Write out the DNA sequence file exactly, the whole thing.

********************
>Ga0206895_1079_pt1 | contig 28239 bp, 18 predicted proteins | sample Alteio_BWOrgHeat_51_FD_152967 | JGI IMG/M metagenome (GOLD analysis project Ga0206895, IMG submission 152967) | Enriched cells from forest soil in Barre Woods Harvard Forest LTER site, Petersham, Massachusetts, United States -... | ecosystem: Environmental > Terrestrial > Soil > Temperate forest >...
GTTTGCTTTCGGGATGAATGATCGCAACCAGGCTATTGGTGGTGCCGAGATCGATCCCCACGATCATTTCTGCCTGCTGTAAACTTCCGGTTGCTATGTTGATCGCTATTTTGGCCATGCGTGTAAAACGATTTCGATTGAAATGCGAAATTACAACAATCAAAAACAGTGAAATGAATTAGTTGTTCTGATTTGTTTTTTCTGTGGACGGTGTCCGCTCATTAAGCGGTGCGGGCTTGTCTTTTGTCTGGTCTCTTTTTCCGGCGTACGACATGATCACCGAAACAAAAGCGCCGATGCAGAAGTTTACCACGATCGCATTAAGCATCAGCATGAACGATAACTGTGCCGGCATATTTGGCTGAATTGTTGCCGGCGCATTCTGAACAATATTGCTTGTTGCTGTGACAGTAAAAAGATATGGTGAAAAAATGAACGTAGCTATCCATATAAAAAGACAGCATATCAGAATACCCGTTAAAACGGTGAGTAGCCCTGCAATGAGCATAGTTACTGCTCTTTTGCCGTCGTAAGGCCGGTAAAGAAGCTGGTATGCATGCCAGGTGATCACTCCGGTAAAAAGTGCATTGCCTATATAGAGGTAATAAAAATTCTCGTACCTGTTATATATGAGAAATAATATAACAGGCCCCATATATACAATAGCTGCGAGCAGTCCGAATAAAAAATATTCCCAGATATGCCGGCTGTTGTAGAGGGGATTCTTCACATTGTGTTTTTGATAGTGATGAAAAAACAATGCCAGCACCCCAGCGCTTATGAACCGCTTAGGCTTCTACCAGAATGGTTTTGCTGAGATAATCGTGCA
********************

>Ga0206895_1079_pt1 | contig 28239 bp, 18 predicted proteins | sample Alteio_BWOrgHeat_51_FD_152967 | JGI IMG/M metagenome (GOLD analysis project Ga0206895, IMG submission 152967) | Enriched cells from forest soil in Barre Woods Harvard Forest LTER site, Petersham, Massachusetts, United States -... | ecosystem: Environmental > Terrestrial > Soil > Temperate forest >...
GTTTGCTTTCGGGATGAATGATCGCAACCAGGCTATTGGTGGTGCCGAGATCGATCCCCACGATCATTTCTGCCTGCTGTAAACTTCCGGTTGCTATGTTGATCGCTATTTTGGCCATGCGTGTAAAACGATTTCGATTGAAATGCGAAATTACAACAATCAAAAACAGTGAAATGAATTAGTTGTTCTGATTTGTTTTTTCTGTGGACGGTGTCCGCTCATTAAGCGGTGCGGGCTTGTCTTTTGTCTGGTCTCTTTTTCCGGCGTACGACATGATCACCGAAACAAAAGCGCCGATGCAGAAGTTTACCACGATCGCATTAAGCATCAGCATGAACGATAACTGTGCCGGCATATTTGGCTGAATTGTTGCCGGCGCATTCTGAACAATATTGCTTGTTGCTGTGACAGTAAAAAGATATGGTGAAAAAATGAACGTAGCTATCCATATAAAAAGACAGCATATCAGAATACCCGTTAAAACGGTGAGTAGCCCTGCAATGAGCATAGTTACTGCTCTTTTGCCGTCGTAAGGCCGGTAAAGAAGCTGGTATGCATGCCAGGTGATCACTCCGGTAAAAAGTGCATTGCCTATATAGAGGTAATAAAAATTCTCGTACCTGTTATATATGAGAAATAATATAACAGGCCCCATATATACAATAGCTGCGAGCAGTCCGAATAAAAAATATTCCCAGATATGCCGGCTGTTGTAGAGGGGATTCTTCACATTGTGTTTTTGATAGTGATGAAAAAACAATGCCAGCACCCCAGCGCTTATGAACCGCTTAGGCTTCTACCAGAATGGTTTTGCTGAGATAATCGTGCA